The LaRouchite Critique

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While Carto's Liberty Lobby network was recruiting Fletcher Prouty, Bo Gritz, longtime CIA critic Victor Marchetti, and assassination conspiracy researchers Mark Lane and Dick Gregory, the LaRouchians were probing government misconduct and linking U.S. political elites to their global conspiracy theory.

In the LaRouchite worldview, the oligarchic families of Great Britain are the font of all world evil. Over the years LaRouchian literature has maintained that political leadership in Great Britain is really controlled by Jewish banking families such as the Rothschilds, a standard anti-Jewish theory that influenced such bigots as Henry Ford and Adolph Hitler.21

In their book Dope, Inc: Britain's Opium War against the U.S., first published in 1978, the LaRouchians assert that the oligarchy in Great Britain is in league with Jewish bankers to control the smuggling of drugs into the United States. Arch-rightist and former U.S. intelligence operative, the late Mitchell WerBell said the book was of "outstanding importance," because it told "the history of a political strike against the United States in an undeclared war being waged by Great Britain."

LaRouche's periodicals mix anti-Israel views with anti-Jewish conspiracy theories, but were among the first periodicals to run articles exposing aspects of the arms-for-hostages deals and the covert Contra aid network, well before a fateful plane crash first tipped off the mainstream press to the full extent of the story.

Many reporters in the mid 1980's were contacted by LaRouchians who offered assistance and documents to help research the Iran-Contra story. This assistance was accompanied by their relentless peddling of typical LaRouchian distortions regarding vast conspiracies, yet many of the individual documents and sources provided by the LaRouchians checked out as factual. Some reporters decided it was proper to glean what facts they could from the LaRouche material, assuming they could successfully exclude the lunatic analysis. This process is neither new nor remarkable, reporters deal with questionable sources constantly. Furthermore, right-wing coverage of government intelligence abuse is not unique to the LaRouchians. Other far-right groups such as Liberty Lobby and its Spotlight newspaper have also circulated similar information. In fact, persons formerly affiliated with the Liberty Lobby and the LaRouchians independently confirm that there was a back-door information exchange between the research staffs of both groups in the late 1970's and early 1980's.

The LaRouchites, as well as Liberty Lobby, were among the beneficiaries of the information flow from right-wing anti-CIA circles during the early 1980's. Herb Quinde, an intelligence policy analyst for the LaRouchians, says that in the 1980's the LaRouchians were contacted by a group of disaffected former and current intelligence specialists who Quinde referred to as "the Arabists." Both government and private sector analysts confirm that there are persons critical of current U.S. foreign policy reliance on Israel whose ideas are discussed in policy meetings. These persons are sometimes referred to as "Arabists." They represent a minority viewpoint in government circles that needs to be factored into political equations. Most of these persons are geo-political pragmatists who think that oil is the key to the Middle East and so support for Israel is misguided since Israel doesn't have oil. Others simply support a more even-handed policy in the Middle East, especially concerning Palestinian rights. The so-called "Arabists" are more accurately seen as a diffuse and broad theoretical tendency rather than an ethnic group, pro-Arab faction, or specific political organization.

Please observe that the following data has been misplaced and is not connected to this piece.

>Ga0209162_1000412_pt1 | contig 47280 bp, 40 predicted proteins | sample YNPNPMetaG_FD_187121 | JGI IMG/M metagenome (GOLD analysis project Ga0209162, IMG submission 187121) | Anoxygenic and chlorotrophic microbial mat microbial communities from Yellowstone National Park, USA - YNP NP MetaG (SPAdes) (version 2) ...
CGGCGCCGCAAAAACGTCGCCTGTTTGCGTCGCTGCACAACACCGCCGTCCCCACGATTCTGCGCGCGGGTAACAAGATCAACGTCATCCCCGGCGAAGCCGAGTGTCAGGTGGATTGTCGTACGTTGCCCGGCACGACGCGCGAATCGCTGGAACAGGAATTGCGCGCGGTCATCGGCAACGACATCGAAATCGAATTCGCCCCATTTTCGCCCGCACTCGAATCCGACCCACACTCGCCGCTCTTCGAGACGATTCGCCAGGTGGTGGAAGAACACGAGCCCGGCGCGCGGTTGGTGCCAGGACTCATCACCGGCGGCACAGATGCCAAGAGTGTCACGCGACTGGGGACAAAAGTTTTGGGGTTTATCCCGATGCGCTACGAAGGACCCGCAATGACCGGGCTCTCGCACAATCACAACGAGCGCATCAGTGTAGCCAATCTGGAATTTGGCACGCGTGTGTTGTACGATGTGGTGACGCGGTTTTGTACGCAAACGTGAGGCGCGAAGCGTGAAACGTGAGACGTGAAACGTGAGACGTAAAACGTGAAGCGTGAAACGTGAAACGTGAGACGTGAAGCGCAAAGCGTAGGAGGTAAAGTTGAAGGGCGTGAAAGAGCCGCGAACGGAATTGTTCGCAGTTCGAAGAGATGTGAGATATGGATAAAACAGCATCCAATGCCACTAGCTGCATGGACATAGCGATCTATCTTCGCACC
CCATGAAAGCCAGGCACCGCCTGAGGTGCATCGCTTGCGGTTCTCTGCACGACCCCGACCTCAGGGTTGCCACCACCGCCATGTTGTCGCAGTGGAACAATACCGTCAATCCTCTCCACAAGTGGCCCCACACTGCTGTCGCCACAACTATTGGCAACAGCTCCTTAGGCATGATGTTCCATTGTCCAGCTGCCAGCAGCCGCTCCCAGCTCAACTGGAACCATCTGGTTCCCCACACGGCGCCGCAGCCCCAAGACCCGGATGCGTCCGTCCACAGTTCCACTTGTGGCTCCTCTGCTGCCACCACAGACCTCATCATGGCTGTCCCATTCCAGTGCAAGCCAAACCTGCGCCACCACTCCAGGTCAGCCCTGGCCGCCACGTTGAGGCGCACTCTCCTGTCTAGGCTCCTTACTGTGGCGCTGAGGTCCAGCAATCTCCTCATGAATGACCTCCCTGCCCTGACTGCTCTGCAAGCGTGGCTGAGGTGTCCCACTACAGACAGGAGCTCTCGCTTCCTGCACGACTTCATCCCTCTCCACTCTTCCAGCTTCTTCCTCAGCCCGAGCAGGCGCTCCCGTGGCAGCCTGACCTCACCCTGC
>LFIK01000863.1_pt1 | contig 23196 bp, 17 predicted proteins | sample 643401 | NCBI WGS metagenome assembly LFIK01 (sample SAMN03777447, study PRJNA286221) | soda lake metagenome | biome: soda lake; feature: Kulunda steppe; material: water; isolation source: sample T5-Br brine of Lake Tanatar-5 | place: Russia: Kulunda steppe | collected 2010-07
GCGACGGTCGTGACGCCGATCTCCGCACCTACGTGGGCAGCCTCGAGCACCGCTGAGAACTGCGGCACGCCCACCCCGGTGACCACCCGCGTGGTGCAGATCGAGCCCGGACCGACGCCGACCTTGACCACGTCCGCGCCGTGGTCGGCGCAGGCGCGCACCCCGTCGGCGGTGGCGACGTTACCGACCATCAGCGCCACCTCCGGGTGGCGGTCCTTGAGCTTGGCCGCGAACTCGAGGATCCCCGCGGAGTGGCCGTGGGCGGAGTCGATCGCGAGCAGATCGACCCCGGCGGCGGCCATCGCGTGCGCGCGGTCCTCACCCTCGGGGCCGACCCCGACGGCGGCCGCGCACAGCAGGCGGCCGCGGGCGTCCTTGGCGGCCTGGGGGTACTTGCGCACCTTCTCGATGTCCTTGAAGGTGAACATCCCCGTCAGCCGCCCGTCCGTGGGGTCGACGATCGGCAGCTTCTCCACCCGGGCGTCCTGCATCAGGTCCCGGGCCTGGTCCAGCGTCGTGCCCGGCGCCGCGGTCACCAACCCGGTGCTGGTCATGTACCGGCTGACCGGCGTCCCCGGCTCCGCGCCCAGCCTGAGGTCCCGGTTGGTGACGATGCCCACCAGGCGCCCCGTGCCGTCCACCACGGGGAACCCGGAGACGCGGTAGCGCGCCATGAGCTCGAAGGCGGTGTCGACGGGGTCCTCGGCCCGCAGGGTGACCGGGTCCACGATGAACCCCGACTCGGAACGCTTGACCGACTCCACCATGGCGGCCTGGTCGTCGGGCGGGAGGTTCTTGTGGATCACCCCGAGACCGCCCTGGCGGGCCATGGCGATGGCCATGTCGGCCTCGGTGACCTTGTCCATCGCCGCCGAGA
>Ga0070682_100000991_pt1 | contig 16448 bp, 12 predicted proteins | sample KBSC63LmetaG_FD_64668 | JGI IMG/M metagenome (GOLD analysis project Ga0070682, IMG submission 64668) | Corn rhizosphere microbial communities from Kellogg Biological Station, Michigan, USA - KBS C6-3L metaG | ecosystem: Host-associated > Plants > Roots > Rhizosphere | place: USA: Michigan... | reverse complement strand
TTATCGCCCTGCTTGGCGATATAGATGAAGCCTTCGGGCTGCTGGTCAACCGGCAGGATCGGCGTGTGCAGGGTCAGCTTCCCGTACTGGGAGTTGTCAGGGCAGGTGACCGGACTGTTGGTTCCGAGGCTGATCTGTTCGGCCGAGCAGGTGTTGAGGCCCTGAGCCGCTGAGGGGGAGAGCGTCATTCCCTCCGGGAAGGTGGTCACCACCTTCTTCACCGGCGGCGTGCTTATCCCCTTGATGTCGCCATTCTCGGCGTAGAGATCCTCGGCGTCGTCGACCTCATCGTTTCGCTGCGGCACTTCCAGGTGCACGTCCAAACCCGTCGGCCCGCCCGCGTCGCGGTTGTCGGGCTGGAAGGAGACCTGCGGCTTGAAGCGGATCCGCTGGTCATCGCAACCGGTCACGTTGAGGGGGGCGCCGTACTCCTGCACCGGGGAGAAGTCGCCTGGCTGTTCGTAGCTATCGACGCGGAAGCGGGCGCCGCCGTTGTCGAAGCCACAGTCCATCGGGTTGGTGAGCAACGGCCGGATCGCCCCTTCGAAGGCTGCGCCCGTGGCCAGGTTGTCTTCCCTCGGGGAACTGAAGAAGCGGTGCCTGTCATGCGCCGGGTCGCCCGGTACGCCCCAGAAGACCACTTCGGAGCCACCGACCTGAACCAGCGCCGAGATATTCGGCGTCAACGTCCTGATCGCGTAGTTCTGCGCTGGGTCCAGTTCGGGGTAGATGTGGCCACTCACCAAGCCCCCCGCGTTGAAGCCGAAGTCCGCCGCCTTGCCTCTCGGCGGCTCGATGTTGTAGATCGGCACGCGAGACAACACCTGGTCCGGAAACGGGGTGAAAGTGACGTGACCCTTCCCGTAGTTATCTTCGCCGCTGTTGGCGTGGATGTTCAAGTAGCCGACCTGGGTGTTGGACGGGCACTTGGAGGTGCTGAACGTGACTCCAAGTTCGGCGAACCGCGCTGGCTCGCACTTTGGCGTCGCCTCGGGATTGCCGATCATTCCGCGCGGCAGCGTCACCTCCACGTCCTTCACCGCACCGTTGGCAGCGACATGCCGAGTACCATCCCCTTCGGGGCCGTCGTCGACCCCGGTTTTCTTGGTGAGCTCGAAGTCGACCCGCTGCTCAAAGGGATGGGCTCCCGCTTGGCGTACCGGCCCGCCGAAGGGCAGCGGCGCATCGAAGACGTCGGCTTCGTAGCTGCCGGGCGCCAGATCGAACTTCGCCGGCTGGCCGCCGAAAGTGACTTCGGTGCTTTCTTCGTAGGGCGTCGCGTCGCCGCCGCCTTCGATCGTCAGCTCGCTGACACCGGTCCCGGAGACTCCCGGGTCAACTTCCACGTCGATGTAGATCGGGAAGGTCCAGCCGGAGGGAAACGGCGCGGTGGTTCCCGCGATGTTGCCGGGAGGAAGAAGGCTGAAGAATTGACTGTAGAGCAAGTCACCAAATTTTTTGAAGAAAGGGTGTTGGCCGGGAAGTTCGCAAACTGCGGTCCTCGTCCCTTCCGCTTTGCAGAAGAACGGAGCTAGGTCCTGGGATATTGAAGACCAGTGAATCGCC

Some of these persons, however, have fierce anti-Jewish views and have sought alliances with overt bigots and persons who circulate paranoid conspiracy theories in which Jews are believed to control the world. Their theory at its most paranoid believes Great Britain's intelligence services have influenced U.S. intelligence agencies since the inception of the Office of Strategic Services, precursor to the CIA. Great Britain's intelligence empire is seen as predominantly Jewish, riddled with communists and homosexuals, and with an open line to Moscow. Mossad is believed to manipulate U.S. foreign policy and direct much of U.S. intelligence activity. The CIA is believed to be full of moles, probably inserted by a Anglophile/Jewish/Communist network. True patriots are urged to try to expose this "dual loyalist" reality and push the U.S. to ally with its real friends in the Middle East, the Arab monarchies and familial oligarchies.

These theories have little to do with democracy, social justice or peace in the Middle East, and they use legitimate criticisms of Israeli policies and U.S. pro-Israel policies as a screen to cover prejudice against Jews.

Many reporters were contacted by the LaRouchites offering assistance and documents to help research the Iran-Contra story. LaRouche's Executive Intelligence Review even gets a passing nod from author Ben Bradlee, Jr. in his Guts and Glory: The Rise and Fall of Oliver North. Bradlee acknowledges the help of EIR in decoding the shorthand used by North in his notebooks.

Peter Dale Scott, Jonathan Marshall and other authors who researched the Iran-Contra story say that in the mid to late 1980's, LaRouchians such as Herb Quinde, who had researched the Oliver North network, were involved in the traditional game of the Capitol press corps--circulating documents and trading theories.

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